Native Courtworkers have been a helping hand to justice for the past 45 years - connecting BC clients and communities to the justice system. They strengthen the system’s ability to be fair and effective for Indigenous people and make the system more efficient.
Find out what the 30 Native Courtworkers providing services at 59 court locations in BC do - and what they don’t do.
Operated by the Native Courtworker and Counselling Association of British Columbia, the Native Courtworker program serves clients who are persons of First Nations, Metis and Inuit descent free of charge. The program is funded by the BC Ministry of Public Safety and Solicitor General and the Federal Department of Justice.
Native Courtworkers also:
Native Courtworkers can:
However they cannot:
In 2005, the Native Courtworker program was designated under s.802.1 of the Criminal Code. As a result of this designation, Native Courtworkers can act as an agent and appear for a defendant in court to examine and cross examine witnesses if the defendant may be liable, on summary conviction, to imprisonment for a term of more than 6 months and the client does not qualify for Legal Aid, cannot afford a lawyer and all other legal supports have been exhausted.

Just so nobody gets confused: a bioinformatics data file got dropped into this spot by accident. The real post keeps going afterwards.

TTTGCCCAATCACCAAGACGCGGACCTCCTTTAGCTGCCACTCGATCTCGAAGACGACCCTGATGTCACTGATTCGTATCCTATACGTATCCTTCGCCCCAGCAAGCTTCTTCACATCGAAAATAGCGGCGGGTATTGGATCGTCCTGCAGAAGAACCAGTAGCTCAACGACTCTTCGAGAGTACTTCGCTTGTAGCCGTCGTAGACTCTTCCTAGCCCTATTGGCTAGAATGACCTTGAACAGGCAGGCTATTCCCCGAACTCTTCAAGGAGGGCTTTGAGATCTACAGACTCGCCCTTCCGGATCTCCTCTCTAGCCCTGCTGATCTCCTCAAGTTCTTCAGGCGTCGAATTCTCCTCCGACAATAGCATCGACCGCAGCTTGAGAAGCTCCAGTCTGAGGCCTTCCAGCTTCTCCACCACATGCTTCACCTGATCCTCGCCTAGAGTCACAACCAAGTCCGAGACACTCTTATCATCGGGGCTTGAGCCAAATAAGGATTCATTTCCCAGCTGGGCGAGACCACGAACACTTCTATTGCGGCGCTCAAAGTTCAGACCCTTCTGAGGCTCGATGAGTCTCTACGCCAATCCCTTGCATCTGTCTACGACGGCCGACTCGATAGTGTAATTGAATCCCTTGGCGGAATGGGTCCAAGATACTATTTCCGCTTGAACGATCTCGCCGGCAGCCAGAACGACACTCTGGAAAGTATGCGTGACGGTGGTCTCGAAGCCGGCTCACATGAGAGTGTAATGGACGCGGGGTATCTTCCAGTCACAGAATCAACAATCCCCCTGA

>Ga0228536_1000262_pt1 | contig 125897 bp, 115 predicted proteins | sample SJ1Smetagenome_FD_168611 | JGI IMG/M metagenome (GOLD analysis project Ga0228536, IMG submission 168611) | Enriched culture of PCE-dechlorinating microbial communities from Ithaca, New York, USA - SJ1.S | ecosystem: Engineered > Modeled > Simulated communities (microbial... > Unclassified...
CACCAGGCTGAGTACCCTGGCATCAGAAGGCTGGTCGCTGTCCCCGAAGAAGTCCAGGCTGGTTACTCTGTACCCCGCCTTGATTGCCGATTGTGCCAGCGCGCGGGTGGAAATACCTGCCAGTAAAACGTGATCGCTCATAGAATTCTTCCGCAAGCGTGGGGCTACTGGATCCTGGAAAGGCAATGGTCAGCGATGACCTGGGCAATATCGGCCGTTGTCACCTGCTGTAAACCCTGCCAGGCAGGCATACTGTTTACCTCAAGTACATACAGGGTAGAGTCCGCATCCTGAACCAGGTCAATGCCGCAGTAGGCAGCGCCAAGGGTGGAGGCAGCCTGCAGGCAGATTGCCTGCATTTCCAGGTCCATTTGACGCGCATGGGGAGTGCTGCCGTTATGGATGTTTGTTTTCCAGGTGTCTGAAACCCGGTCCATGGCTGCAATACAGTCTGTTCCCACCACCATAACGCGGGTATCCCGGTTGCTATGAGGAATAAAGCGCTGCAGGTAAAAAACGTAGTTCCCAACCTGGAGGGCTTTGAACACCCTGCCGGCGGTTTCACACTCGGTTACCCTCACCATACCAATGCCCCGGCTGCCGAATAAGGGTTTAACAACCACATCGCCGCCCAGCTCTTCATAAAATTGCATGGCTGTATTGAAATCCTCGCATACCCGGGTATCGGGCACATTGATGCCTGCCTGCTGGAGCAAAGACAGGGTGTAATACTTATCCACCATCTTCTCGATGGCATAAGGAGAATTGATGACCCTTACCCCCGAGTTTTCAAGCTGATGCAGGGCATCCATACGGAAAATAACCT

Lynda Cavanaugh, Assistant Deputy Minister, Court Services Branch recognizes the important contributions of BC’s Native Courtworkers, saying “Better informed court users are better for our courts. Working collaboratively with Native Courtworkers brings us closer to realizing our goals of building a culturally sensitive, fair and efficient justice system.”
Chief Judge Thomas Crabtree adds, “Our justice system benefits every day from the work of our dedicated Native Courtworkers. They help Indigenous people understand and navigate the court system and help judges understand and respond to the needs of Indigenous people and communities, to the benefit of everyone in the province.”
For more on information, see A Helping Hand to Justice - Native Courtworker and Counselling Association of BC.